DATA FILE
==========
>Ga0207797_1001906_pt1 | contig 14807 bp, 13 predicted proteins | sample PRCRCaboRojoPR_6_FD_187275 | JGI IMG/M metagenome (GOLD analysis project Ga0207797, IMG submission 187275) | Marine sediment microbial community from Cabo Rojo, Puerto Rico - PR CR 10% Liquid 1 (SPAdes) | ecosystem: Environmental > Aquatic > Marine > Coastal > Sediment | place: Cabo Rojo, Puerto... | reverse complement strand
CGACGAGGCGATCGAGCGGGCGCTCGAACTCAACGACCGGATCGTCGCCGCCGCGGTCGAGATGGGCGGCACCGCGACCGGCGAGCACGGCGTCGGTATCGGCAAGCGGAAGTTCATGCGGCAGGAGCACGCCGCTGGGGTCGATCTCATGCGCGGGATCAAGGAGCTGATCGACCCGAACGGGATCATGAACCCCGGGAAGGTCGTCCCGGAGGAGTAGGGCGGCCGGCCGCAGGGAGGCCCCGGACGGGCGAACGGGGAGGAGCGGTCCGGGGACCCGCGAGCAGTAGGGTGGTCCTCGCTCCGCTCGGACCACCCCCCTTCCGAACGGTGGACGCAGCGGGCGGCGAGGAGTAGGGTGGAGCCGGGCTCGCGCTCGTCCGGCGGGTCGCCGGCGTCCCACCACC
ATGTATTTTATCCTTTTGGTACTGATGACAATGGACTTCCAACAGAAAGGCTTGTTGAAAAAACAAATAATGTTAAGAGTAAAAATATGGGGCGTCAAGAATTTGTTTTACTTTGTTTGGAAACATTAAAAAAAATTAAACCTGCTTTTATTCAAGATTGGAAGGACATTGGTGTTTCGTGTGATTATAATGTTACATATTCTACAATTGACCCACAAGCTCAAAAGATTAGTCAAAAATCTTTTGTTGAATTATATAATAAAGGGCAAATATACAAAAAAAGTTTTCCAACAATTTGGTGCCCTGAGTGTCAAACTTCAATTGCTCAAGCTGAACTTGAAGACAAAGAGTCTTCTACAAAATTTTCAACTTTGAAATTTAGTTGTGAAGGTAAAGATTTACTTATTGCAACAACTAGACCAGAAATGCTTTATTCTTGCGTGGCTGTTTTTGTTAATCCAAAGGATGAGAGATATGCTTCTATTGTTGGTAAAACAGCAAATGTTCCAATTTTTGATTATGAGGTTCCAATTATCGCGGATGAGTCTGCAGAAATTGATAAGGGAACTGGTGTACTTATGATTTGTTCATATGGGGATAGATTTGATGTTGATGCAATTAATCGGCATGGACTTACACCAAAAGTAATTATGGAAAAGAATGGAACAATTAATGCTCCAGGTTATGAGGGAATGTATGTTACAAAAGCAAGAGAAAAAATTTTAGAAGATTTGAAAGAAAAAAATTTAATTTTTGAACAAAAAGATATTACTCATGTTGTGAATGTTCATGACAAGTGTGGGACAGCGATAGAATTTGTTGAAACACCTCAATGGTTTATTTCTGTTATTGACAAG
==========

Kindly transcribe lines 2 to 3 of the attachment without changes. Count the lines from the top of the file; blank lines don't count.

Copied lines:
CGACGAGGCGATCGAGCGGGCGCTCGAACTCAACGACCGGATCGTCGCCGCCGCGGTCGAGATGGGCGGCACCGCGACCGGCGAGCACGGCGTCGGTATCGGCAAGCGGAAGTTCATGCGGCAGGAGCACGCCGCTGGGGTCGATCTCATGCGCGGGATCAAGGAGCTGATCGACCCGAACGGGATCATGAACCCCGGGAAGGTCGTCCCGGAGGAGTAGGGCGGCCGGCCGCAGGGAGGCCCCGGACGGGCGAACGGGGAGGAGCGGTCCGGGGACCCGCGAGCAGTAGGGTGGTCCTCGCTCCGCTCGGACCACCCCCCTTCCGAACGGTGGACGCAGCGGGCGGCGAGGAGTAGGGTGGAGCCGGGCTCGCGCTCGTCCGGCGGGTCGCCGGCGTCCCACCACC
ATGTATTTTATCCTTTTGGTACTGATGACAATGGACTTCCAACAGAAAGGCTTGTTGAAAAAACAAATAATGTTAAGAGTAAAAATATGGGGCGTCAAGAATTTGTTTTACTTTGTTTGGAAACATTAAAAAAAATTAAACCTGCTTTTATTCAAGATTGGAAGGACATTGGTGTTTCGTGTGATTATAATGTTACATATTCTACAATTGACCCACAAGCTCAAAAGATTAGTCAAAAATCTTTTGTTGAATTATATAATAAAGGGCAAATATACAAAAAAAGTTTTCCAACAATTTGGTGCCCTGAGTGTCAAACTTCAATTGCTCAAGCTGAACTTGAAGACAAAGAGTCTTCTACAAAATTTTCAACTTTGAAATTTAGTTGTGAAGGTAAAGATTTACTTATTGCAACAACTAGACCAGAAATGCTTTATTCTTGCGTGGCTGTTTTTGTTAATCCAAAGGATGAGAGATATGCTTCTATTGTTGGTAAAACAGCAAATGTTCCAATTTTTGATTATGAGGTTCCAATTATCGCGGATGAGTCTGCAGAAATTGATAAGGGAACTGGTGTACTTATGATTTGTTCATATGGGGATAGATTTGATGTTGATGCAATTAATCGGCATGGACTTACACCAAAAGTAATTATGGAAAAGAATGGAACAATTAATGCTCCAGGTTATGAGGGAATGTATGTTACAAAAGCAAGAGAAAAAATTTTAGAAGATTTGAAAGAAAAAAATTTAATTTTTGAACAAAAAGATATTACTCATGTTGTGAATGTTCATGACAAGTGTGGGACAGCGATAGAATTTGTTGAAACACCTCAATGGTTTATTTCTGTTATTGACAAG